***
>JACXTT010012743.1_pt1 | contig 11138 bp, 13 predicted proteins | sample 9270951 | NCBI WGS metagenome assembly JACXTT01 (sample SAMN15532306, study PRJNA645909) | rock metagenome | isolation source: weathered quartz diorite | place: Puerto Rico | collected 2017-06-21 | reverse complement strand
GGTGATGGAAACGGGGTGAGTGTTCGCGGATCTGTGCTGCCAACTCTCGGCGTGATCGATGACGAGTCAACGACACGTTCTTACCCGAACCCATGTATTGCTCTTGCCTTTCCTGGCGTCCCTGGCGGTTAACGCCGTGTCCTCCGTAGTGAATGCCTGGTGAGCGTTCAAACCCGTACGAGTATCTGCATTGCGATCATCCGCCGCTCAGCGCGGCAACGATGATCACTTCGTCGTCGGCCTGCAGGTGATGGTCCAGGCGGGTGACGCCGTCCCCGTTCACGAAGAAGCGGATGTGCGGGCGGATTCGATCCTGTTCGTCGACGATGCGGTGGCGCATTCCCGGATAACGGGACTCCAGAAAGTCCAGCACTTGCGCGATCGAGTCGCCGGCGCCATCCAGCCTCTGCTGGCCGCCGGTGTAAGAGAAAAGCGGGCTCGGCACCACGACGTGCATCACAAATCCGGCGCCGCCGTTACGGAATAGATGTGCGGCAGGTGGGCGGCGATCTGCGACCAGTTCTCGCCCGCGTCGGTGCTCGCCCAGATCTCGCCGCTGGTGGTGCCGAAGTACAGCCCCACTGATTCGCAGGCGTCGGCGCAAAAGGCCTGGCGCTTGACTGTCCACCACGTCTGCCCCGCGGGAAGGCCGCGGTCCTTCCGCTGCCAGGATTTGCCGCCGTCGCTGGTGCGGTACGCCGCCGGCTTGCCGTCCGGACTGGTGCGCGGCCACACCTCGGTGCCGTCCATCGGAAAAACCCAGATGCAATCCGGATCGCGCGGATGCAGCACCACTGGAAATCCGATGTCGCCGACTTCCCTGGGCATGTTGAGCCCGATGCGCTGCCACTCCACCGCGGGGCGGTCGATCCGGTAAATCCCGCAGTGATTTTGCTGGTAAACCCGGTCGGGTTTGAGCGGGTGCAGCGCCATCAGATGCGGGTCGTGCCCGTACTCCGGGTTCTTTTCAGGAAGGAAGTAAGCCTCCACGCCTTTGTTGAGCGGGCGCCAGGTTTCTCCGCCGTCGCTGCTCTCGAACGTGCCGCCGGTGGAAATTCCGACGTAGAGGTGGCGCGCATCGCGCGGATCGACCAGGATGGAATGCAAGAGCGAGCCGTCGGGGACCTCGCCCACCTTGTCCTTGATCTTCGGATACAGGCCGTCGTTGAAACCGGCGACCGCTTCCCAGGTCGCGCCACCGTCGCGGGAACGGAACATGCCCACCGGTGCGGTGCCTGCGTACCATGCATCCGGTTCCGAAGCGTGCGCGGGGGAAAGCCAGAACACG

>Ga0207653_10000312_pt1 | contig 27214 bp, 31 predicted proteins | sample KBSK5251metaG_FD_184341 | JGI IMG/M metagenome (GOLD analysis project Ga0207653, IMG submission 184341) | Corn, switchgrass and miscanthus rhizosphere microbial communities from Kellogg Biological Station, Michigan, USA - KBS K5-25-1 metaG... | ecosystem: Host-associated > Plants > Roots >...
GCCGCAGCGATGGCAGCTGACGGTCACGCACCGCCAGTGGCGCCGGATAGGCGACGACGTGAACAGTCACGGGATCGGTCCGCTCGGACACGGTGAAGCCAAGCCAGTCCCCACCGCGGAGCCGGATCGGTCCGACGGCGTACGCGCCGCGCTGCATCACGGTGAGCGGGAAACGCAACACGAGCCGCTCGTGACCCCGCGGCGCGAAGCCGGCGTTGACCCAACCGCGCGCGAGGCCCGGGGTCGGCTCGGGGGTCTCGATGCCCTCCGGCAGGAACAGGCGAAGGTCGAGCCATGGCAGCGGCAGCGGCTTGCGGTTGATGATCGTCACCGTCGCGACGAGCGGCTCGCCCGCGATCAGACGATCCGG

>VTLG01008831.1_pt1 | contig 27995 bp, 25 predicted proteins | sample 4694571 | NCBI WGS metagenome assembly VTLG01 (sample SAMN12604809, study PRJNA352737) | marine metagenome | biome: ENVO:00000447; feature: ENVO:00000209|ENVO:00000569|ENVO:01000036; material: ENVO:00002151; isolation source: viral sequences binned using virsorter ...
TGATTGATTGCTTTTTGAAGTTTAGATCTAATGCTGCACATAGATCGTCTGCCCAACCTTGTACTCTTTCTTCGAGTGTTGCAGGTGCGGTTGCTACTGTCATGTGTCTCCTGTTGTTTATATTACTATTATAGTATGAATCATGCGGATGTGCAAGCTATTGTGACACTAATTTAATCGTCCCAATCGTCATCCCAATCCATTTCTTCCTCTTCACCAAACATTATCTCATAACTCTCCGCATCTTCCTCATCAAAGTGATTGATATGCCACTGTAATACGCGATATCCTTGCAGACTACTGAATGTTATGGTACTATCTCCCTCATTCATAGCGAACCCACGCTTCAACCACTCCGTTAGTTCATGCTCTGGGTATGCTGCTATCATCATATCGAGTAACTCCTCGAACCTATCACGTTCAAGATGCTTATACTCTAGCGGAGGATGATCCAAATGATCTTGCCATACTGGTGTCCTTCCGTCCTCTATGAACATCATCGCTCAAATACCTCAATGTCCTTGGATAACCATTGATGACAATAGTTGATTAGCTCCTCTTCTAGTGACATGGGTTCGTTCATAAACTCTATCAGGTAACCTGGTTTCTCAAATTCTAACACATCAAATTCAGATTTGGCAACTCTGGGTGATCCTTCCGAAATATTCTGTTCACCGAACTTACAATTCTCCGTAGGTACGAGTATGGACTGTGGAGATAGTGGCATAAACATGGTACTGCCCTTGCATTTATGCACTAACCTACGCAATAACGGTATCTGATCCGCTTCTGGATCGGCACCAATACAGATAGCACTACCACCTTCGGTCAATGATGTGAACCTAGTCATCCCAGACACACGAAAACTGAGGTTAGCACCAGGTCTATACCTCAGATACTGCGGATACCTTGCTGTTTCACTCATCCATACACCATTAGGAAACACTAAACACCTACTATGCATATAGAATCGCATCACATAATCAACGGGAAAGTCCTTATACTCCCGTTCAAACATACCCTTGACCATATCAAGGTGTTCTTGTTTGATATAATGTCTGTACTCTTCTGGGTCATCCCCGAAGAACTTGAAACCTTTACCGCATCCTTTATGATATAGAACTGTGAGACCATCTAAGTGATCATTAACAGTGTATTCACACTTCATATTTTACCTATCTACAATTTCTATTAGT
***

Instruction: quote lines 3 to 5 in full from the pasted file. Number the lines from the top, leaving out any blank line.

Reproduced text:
>Ga0207653_10000312_pt1 | contig 27214 bp, 31 predicted proteins | sample KBSK5251metaG_FD_184341 | JGI IMG/M metagenome (GOLD analysis project Ga0207653, IMG submission 184341) | Corn, switchgrass and miscanthus rhizosphere microbial communities from Kellogg Biological Station, Michigan, USA - KBS K5-25-1 metaG... | ecosystem: Host-associated > Plants > Roots >...
GCCGCAGCGATGGCAGCTGACGGTCACGCACCGCCAGTGGCGCCGGATAGGCGACGACGTGAACAGTCACGGGATCGGTCCGCTCGGACACGGTGAAGCCAAGCCAGTCCCCACCGCGGAGCCGGATCGGTCCGACGGCGTACGCGCCGCGCTGCATCACGGTGAGCGGGAAACGCAACACGAGCCGCTCGTGACCCCGCGGCGCGAAGCCGGCGTTGACCCAACCGCGCGCGAGGCCCGGGGTCGGCTCGGGGGTCTCGATGCCCTCCGGCAGGAACAGGCGAAGGTCGAGCCATGGCAGCGGCAGCGGCTTGCGGTTGATGATCGTCACCGTCGCGACGAGCGGCTCGCCCGCGATCAGACGATCCGG

>VTLG01008831.1_pt1 | contig 27995 bp, 25 predicted proteins | sample 4694571 | NCBI WGS metagenome assembly VTLG01 (sample SAMN12604809, study PRJNA352737) | marine metagenome | biome: ENVO:00000447; feature: ENVO:00000209|ENVO:00000569|ENVO:01000036; material: ENVO:00002151; isolation source: viral sequences binned using virsorter ...